lining up the dead

Alignment and precision are a common feature in war graves but very rarely encountered in graveyards in the Scottish Highlands. This is not true however for Dalreichart burial ground in Glenmoriston. There is a certain order to things here. It has always been a cold part of the country where the river Moriston flows towards... Continue Reading →

stables and steeples

Banffshire was one of the few regions in Scotland that remained Catholic after the Reformation. This also applies to the regions of Barra, South Uist and Moidart. Today, about one eighth of the Scottish population is Catholic. In most cemeteries, the separation is not really obvious, there are some, where it is and there are... Continue Reading →

ghost of a spinster

Lady Louisa of Traquair was the 15th and last of the Lairds of Traquair. She had remained unmarried for all her long life and when she died at the age of 99 the estate went to the female line of the family, the Maxwell Stuarts. Her predecessor, the 14th Laird of Traquair had no head... Continue Reading →

no space by her husband’s grave

St John’s chapel lies in ruins. The 15th century chapel in the Bragar cemetery stands on a much older site of which nothing can be seen any longer, it was a prehistoric settlement mount. This cemetery has a peculiar atmosphere, the many marker stones give it an overcrowded feel, and it certainly is that, crowded.... Continue Reading →

an axe wound, mass murder and lust

St Clement’s church, Rodel, Isle of Harris St Clement’s was built as a catholic church under David I, probably by one of the MacLeods of Harris but falling into disuse soon after completion. The Reformation had put an end to Catholicism on the island. It had most likely been a priory, two allegedly excisted on... Continue Reading →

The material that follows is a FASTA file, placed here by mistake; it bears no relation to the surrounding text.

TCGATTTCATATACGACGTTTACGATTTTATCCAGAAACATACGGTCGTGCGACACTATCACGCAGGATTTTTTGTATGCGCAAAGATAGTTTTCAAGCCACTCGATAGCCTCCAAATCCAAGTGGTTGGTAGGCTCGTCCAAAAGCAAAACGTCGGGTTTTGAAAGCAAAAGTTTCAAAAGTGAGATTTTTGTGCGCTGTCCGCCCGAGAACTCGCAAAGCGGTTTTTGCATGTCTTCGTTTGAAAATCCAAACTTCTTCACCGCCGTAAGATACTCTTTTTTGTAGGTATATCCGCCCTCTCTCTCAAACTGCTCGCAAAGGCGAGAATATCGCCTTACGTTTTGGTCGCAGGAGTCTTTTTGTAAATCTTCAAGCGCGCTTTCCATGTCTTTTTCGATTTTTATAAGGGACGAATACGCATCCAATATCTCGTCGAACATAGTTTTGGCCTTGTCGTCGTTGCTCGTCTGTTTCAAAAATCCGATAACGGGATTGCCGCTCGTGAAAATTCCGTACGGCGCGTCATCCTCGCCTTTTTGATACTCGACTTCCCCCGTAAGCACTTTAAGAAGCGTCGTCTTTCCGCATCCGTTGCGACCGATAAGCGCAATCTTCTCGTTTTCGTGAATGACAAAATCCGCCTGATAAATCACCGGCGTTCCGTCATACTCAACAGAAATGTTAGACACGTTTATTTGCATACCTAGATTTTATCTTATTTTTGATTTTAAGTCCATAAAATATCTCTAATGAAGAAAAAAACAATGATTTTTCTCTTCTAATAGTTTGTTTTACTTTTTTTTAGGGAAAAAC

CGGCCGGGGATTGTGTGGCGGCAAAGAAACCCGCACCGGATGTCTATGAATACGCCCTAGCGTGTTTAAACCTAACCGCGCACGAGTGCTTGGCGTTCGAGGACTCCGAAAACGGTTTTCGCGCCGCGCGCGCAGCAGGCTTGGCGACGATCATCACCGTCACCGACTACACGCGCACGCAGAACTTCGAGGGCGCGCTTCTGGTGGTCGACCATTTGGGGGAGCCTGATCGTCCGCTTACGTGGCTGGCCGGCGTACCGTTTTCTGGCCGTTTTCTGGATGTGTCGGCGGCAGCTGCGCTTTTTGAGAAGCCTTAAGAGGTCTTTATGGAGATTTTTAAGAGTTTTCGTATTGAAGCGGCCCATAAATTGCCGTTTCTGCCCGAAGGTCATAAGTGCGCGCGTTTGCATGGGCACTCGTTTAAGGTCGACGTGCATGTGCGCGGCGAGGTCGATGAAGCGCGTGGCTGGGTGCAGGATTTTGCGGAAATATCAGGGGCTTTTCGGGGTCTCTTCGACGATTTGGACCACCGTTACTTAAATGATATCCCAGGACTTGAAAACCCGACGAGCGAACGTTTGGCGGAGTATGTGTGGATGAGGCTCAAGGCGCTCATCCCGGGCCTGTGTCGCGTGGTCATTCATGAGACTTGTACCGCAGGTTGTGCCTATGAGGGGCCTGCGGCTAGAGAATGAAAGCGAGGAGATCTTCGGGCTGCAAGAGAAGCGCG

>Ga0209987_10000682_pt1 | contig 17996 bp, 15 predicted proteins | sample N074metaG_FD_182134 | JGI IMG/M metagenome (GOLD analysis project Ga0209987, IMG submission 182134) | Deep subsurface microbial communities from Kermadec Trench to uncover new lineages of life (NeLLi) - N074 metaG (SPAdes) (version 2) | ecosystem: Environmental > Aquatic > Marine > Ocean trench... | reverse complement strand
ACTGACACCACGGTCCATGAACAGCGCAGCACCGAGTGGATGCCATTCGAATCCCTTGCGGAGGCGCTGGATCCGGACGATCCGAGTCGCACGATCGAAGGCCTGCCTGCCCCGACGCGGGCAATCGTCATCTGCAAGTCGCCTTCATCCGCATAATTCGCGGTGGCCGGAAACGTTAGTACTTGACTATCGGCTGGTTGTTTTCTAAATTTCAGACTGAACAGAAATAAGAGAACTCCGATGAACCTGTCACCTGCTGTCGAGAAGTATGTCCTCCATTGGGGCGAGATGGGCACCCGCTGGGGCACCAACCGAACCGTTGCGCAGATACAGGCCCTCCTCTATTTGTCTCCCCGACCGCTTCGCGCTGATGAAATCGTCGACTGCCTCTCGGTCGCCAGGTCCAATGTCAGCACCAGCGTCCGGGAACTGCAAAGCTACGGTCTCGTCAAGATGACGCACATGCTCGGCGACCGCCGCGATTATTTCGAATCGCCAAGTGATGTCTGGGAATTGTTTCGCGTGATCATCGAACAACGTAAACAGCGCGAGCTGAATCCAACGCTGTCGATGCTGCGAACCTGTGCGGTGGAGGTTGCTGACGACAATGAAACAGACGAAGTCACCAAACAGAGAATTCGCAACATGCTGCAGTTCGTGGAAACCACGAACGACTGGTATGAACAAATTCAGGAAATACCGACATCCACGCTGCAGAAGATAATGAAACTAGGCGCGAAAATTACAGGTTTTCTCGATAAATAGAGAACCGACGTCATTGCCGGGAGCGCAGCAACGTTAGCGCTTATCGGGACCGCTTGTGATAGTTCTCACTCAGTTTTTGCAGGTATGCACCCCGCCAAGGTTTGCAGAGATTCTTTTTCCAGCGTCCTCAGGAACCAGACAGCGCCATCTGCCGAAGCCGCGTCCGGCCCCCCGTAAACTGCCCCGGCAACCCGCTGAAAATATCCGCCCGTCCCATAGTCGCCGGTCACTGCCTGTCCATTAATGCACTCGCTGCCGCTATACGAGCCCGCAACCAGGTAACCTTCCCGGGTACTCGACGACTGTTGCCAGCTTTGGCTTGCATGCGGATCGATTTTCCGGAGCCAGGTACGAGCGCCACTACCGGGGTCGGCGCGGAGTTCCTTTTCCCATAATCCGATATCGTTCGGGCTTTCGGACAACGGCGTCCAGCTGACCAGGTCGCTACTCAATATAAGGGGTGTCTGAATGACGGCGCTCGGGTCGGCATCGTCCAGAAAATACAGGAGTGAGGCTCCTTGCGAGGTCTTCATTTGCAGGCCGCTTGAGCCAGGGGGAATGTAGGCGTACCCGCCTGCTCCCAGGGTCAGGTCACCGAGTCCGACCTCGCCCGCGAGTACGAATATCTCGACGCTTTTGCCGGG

graveyard of the kings

If ever there was holy ground, it surely is to be found on a small island of striking beauty and breathtaking light in the Ross of Mull: Iona, burial-place of the kings. To many Iona is an overcoming experience. It was here that Christianity made its way into Scotland. Irish monasteries have existed for centuries... Continue Reading →

Jacobite hideout

Mill Street Old Burial Ground, Ullapool The burial ground in Ullapool’s Mill Street is called old but it is in fact fairly new. Ullapool is fairly new, it was designed and constructed in the late 18th century. This is a burial ground and not a graveyard or kirkyard, where the burial place is part of... Continue Reading →

romantic ruin by the sea

St Bridget’s Kirk is one of the truly magical places in the Kingdom of Fife. The former Abbey is overlooking the Firth of Forth, in good weather you can catch a glimpse of the railway bridge. What used to be the center of the old village of Dalgety lies now on the outskirts of Dalgety... Continue Reading →

stones for Cromwell’s citadel

There are more than enough romantic ruins in Moray but Kinloss is a special one as it was not only one of the greatest religious powerhouses of its time, it was also home to an interesting business idea. The three key words are Cistercians, Reformation and Cromwell. Founded in 1150 by the saintly King David... Continue Reading →

beauty and reality

Ballachulish, the town at the straights of Loch Leven, has always been synonymous with slate. The famous quarry was established in the late 17th century and is not used any longer, but during the heights of the Industrial Age about 800 men worked in the quarry and the connected businesses. They were mainly producing roof tiles. ... Continue Reading →

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